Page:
Dh1 has been paying a minimum amount in childcare and the exact same amount for over 12 years now. I know the sum is ridiculous but as he and sm have always been flexible re visiting etc. I also do not really want the hassle. And ds has always been grateful that there is no aggro between us (like he sees with dh2 and his ex, who screws him mercilessly for every penny on top of maintenance).

MadameLeBean Mon 23-Sep-13 18:12:18

Yes at the moment he doesn't give me any hassle although we don't talk and I organise and pay for everything I'm worried he might become uncooperative and interfering and he is a passive aggressive bully

ChinaCupsandSaucers Mon 23-Sep-13 18:15:36

I admit I'm struggling with this - surely you can't feel comfortable expecting your DP to support/contribute to your and your DC's life just in order to avoid aggro with the man you chose to have a DC with?

Sorry, but to me it's simple - if you are not prepared to seek support for your DC from their father, then you have to live with the consequences of that, even if it means not having as much disposable income or a reduced quality of life. Expecting someone else to maintain your lifestyle in order to avoid anticipated unpleasantness is really just fancied-up freeloading, surely?

The CSA was set up to work on behalf of DC's like yours, whose parents cannot agree between themselves how to financially support their DC's. You clearly live a comfortable life if you consider the CSA contribution of over £250 a month you would get from your ex to be "minimal"; perhaps there are some luxuries you can cut back on in order to avoid the hassle of upsetting him?

And, as an aside, your DP sounds great; very clear about his boundaries and a healthy understanding of what being a parent should be about. Don't throw that away!

MadameLeBean Mon 23-Sep-13 18:58:37

China you are right - I think it would be wrong to expect DP to contribute while dds dad does not. And I would not want to be freeloading on anyone!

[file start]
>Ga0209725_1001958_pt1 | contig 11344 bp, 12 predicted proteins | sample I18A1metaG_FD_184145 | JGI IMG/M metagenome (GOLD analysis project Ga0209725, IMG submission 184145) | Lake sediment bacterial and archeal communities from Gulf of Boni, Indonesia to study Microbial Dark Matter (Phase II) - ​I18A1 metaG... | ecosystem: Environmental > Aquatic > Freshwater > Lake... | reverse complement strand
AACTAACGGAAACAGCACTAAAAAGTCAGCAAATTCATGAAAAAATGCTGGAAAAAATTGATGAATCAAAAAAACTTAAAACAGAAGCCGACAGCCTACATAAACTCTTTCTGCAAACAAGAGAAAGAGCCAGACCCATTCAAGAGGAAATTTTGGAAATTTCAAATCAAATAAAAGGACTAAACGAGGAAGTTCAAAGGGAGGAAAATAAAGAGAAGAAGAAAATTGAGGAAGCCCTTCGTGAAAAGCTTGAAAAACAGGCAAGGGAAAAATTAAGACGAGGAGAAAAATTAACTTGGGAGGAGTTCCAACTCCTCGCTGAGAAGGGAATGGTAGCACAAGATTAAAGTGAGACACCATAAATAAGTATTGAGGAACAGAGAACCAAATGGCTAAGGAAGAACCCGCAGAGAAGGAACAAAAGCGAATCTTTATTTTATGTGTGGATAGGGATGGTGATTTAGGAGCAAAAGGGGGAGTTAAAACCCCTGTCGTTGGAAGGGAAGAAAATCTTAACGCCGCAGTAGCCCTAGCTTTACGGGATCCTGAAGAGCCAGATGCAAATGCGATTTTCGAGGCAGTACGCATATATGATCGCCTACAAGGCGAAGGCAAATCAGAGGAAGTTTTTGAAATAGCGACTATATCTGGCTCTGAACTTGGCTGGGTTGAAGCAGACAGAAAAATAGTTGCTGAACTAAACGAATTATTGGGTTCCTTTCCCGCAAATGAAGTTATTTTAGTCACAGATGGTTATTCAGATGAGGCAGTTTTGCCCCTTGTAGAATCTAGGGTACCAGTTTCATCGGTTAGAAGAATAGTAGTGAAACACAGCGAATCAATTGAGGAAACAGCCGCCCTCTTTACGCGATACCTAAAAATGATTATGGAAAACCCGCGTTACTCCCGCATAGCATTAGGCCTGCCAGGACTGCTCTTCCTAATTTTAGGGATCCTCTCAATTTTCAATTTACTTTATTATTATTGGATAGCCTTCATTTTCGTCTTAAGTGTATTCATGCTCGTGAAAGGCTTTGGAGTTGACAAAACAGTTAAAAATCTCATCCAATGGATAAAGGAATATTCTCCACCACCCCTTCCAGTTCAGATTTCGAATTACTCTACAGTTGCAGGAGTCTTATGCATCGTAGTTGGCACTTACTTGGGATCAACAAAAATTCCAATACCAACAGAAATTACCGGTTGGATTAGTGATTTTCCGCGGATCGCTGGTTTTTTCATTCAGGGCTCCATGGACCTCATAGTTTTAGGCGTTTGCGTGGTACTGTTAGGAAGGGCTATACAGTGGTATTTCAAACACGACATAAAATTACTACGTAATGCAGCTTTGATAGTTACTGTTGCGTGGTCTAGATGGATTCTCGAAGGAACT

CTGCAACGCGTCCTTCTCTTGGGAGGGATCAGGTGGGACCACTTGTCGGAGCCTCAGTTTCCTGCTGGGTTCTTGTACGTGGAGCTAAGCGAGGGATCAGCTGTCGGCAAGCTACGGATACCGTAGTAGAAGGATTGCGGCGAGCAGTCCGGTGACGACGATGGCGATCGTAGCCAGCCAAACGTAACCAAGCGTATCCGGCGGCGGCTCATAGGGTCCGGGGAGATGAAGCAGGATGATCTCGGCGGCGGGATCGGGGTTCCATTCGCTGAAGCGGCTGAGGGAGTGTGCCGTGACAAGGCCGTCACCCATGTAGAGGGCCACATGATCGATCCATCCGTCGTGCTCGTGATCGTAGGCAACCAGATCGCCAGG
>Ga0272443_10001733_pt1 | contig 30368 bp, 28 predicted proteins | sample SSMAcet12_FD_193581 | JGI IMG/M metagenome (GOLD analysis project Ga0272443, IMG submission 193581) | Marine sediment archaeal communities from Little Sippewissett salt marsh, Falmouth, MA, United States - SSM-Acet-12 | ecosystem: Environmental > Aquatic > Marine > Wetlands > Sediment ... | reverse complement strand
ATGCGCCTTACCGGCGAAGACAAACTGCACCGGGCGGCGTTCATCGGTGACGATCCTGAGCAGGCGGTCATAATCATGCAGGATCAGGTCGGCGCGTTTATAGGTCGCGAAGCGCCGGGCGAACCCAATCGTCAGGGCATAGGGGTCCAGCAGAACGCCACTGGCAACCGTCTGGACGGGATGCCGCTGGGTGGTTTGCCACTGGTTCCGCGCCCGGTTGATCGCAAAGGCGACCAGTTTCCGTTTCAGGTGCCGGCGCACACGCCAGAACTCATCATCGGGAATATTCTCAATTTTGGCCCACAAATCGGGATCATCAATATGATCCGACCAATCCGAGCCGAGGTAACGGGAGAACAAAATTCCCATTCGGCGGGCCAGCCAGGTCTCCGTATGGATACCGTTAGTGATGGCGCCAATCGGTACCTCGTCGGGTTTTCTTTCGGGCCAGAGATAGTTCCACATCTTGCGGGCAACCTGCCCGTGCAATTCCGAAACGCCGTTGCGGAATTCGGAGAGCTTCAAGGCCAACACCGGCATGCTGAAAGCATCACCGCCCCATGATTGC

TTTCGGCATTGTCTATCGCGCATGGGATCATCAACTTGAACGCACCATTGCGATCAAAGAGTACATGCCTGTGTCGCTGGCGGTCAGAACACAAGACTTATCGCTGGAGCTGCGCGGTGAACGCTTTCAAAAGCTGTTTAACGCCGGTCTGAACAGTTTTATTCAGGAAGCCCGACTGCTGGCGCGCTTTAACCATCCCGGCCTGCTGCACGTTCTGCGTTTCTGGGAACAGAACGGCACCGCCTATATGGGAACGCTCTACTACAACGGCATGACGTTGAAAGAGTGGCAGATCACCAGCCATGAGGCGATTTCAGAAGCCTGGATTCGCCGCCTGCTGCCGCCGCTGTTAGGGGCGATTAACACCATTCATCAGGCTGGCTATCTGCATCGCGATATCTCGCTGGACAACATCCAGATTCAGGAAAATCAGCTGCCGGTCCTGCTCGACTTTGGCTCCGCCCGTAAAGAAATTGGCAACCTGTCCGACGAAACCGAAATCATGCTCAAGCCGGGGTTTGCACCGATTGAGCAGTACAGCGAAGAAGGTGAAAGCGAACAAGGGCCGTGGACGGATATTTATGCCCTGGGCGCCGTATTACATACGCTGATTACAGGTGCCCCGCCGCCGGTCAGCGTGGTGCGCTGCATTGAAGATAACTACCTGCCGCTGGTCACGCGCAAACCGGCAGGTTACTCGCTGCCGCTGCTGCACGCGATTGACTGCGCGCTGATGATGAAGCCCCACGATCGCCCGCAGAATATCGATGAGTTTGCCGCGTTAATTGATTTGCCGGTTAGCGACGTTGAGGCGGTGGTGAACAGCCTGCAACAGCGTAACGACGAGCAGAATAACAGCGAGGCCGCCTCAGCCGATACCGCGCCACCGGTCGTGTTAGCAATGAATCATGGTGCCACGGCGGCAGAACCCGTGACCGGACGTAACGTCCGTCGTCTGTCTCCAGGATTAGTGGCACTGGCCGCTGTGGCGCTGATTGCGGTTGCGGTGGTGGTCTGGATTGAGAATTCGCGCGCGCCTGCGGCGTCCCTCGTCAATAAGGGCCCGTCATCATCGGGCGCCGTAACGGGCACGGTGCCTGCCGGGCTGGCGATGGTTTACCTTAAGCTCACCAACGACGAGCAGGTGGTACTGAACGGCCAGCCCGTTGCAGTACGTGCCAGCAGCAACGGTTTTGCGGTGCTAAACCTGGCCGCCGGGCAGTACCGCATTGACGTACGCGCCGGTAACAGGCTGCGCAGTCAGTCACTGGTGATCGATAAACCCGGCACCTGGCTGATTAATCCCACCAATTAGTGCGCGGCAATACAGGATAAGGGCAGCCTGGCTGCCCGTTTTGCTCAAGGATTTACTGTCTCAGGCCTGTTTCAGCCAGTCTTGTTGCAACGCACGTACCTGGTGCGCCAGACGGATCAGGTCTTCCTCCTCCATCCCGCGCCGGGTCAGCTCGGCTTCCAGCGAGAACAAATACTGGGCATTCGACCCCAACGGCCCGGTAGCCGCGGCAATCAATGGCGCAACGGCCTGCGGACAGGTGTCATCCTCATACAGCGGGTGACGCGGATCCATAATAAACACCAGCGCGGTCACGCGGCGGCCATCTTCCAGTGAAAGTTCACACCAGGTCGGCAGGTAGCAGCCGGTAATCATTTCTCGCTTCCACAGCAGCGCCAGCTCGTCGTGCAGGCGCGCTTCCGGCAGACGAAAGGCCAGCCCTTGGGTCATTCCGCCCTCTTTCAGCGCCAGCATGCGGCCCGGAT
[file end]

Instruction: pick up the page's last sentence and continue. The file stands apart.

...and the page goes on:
If the CSA I would get is indeed of the order of 250 a month then yes that is a lot and will help. We do not have luxuries (we may finally get a cleaner when DP starts new job but that's the first thing - our car is paid for by dp's dad, my mum pays for dd's mandatory school clubs - we need to meet these costs ourselves first) and we both work 50-60 hours a week.

However it's complicated by the fact that I have a court agreement stating I will not ask for maintenance (over 2yrs ago now so apparently you can apply anyway but I need to get legal advice on this) and it isn't a little bit of "aggro" I am talking about - I was on antidepressants for two years because of the bullying that dd's father and his wife subjected me to.

theredhen Mon 23-Sep-13 19:00:02

I can see both sides of this. I didn't really push for maintenance for years when I was single and received £80 in school uniform as the only maintenance i received in 7 years (although be did at least bear the cost of his contact). I have no family and therefore felt I couldn't jeopardise the relationship ds had with his dad and the only family he did have.

Ex is notorious for being "dodgy" with money and has previous form for not paying maintenance and giving up contact with other children.

With hindsight the "protecting" I did was wrong of me. I effectively painted a false picture of my ex to my son.

When I met my dp he encouraged me to push for maintenance. I did and I now receive some money from him (albeit a small amount).

With your dp support you can deal with whatever crap your ex throws at you. Don't let yourself be blackmailed. I know it's incredibly hard but I think you owe it to yourself to do it or you are going to feel the injustice of the arrangements financially. If you push for maintenance and then don't receive it or receive a minimal amount, I think it would be time for another talk with your dp about rearranging the finances. If he then refused to change things, then I think your dp would be treating you unfairly too.

MadameLeBean Mon 23-Sep-13 19:06:51

Yes. If getting maintenance turns out to be not possible (eg if it means court and thousands in legal fees; or if ex earns less than I think and doesn't need to pay) then I feel I can reasonably say to DP "can you pay for the cleaner as I'm snowed under here" for example; but I still would not ask him to contribute to dd's costs.

But you are right I need to at least try and get maintenance first. If I'm not prepared to do that then I can't expect DP to pay the price.

Thank you all for your thoughtful replies.

purpleroses Mon 23-Sep-13 19:48:01

If you have a court agreement stating that you will not apply for maintenance, then I think you'd be best to seek legal advice before you apply to the CSA.

I'm not sure about the legality of a court order preventing you claiming via the CSA - My DP has one with his ex stating that she must pay him anything she claims from the CSA which he thinks is worded that way to get round the fact that you can't order someone not to go to the CSA. His court order does however also state that he pays her an amount which is slightly over the CSA amount anyway - so in his case the ruling on her having to pay it back is just to stop her being paid twice over.